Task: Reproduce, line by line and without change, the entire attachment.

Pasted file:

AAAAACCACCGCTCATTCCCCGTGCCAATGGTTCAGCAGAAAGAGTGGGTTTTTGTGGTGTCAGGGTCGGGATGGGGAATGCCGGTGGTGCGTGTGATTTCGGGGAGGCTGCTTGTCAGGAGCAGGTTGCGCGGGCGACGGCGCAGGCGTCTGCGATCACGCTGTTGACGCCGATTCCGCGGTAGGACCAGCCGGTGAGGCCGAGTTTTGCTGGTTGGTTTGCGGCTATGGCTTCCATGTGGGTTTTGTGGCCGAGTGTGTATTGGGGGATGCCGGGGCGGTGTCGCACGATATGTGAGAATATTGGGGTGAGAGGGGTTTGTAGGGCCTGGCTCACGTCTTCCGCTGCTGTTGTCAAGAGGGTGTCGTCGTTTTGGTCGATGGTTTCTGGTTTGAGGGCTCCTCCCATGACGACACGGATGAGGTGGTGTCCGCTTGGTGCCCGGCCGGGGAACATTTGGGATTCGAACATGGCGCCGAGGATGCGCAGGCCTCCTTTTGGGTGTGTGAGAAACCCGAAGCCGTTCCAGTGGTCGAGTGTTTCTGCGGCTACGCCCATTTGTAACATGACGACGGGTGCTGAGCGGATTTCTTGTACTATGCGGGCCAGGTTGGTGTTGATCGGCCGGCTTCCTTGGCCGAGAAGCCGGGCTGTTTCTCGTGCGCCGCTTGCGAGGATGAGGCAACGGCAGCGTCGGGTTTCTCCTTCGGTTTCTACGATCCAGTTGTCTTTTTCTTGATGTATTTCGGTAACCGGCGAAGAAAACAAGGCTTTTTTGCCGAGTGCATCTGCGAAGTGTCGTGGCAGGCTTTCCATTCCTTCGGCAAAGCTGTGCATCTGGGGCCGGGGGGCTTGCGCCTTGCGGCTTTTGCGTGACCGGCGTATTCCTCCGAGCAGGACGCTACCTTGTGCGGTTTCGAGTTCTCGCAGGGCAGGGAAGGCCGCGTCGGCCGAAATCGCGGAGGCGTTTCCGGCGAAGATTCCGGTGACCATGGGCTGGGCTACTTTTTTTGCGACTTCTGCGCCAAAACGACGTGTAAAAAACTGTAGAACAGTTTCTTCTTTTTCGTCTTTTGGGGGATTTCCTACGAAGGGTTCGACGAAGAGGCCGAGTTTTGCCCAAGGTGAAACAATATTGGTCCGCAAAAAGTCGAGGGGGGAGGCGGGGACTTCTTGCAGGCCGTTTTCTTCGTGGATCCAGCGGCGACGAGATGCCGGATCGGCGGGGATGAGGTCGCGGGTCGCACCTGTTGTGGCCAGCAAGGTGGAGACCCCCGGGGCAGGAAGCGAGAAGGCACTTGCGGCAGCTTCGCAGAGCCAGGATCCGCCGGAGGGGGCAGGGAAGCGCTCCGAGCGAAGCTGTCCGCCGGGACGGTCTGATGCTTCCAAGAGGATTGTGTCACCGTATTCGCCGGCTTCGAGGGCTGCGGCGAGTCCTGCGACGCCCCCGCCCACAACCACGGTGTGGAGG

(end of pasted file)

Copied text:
AAAAACCACCGCTCATTCCCCGTGCCAATGGTTCAGCAGAAAGAGTGGGTTTTTGTGGTGTCAGGGTCGGGATGGGGAATGCCGGTGGTGCGTGTGATTTCGGGGAGGCTGCTTGTCAGGAGCAGGTTGCGCGGGCGACGGCGCAGGCGTCTGCGATCACGCTGTTGACGCCGATTCCGCGGTAGGACCAGCCGGTGAGGCCGAGTTTTGCTGGTTGGTTTGCGGCTATGGCTTCCATGTGGGTTTTGTGGCCGAGTGTGTATTGGGGGATGCCGGGGCGGTGTCGCACGATATGTGAGAATATTGGGGTGAGAGGGGTTTGTAGGGCCTGGCTCACGTCTTCCGCTGCTGTTGTCAAGAGGGTGTCGTCGTTTTGGTCGATGGTTTCTGGTTTGAGGGCTCCTCCCATGACGACACGGATGAGGTGGTGTCCGCTTGGTGCCCGGCCGGGGAACATTTGGGATTCGAACATGGCGCCGAGGATGCGCAGGCCTCCTTTTGGGTGTGTGAGAAACCCGAAGCCGTTCCAGTGGTCGAGTGTTTCTGCGGCTACGCCCATTTGTAACATGACGACGGGTGCTGAGCGGATTTCTTGTACTATGCGGGCCAGGTTGGTGTTGATCGGCCGGCTTCCTTGGCCGAGAAGCCGGGCTGTTTCTCGTGCGCCGCTTGCGAGGATGAGGCAACGGCAGCGTCGGGTTTCTCCTTCGGTTTCTACGATCCAGTTGTCTTTTTCTTGATGTATTTCGGTAACCGGCGAAGAAAACAAGGCTTTTTTGCCGAGTGCATCTGCGAAGTGTCGTGGCAGGCTTTCCATTCCTTCGGCAAAGCTGTGCATCTGGGGCCGGGGGGCTTGCGCCTTGCGGCTTTTGCGTGACCGGCGTATTCCTCCGAGCAGGACGCTACCTTGTGCGGTTTCGAGTTCTCGCAGGGCAGGGAAGGCCGCGTCGGCCGAAATCGCGGAGGCGTTTCCGGCGAAGATTCCGGTGACCATGGGCTGGGCTACTTTTTTTGCGACTTCTGCGCCAAAACGACGTGTAAAAAACTGTAGAACAGTTTCTTCTTTTTCGTCTTTTGGGGGATTTCCTACGAAGGGTTCGACGAAGAGGCCGAGTTTTGCCCAAGGTGAAACAATATTGGTCCGCAAAAAGTCGAGGGGGGAGGCGGGGACTTCTTGCAGGCCGTTTTCTTCGTGGATCCAGCGGCGACGAGATGCCGGATCGGCGGGGATGAGGTCGCGGGTCGCACCTGTTGTGGCCAGCAAGGTGGAGACCCCCGGGGCAGGAAGCGAGAAGGCACTTGCGGCAGCTTCGCAGAGCCAGGATCCGCCGGAGGGGGCAGGGAAGCGCTCCGAGCGAAGCTGTCCGCCGGGACGGTCTGATGCTTCCAAGAGGATTGTGTCACCGTATTCGCCGGCTTCGAGGGCTGCGGCGAGTCCTGCGACGCCCCCGCCCACAACCACGGTGTGGAGG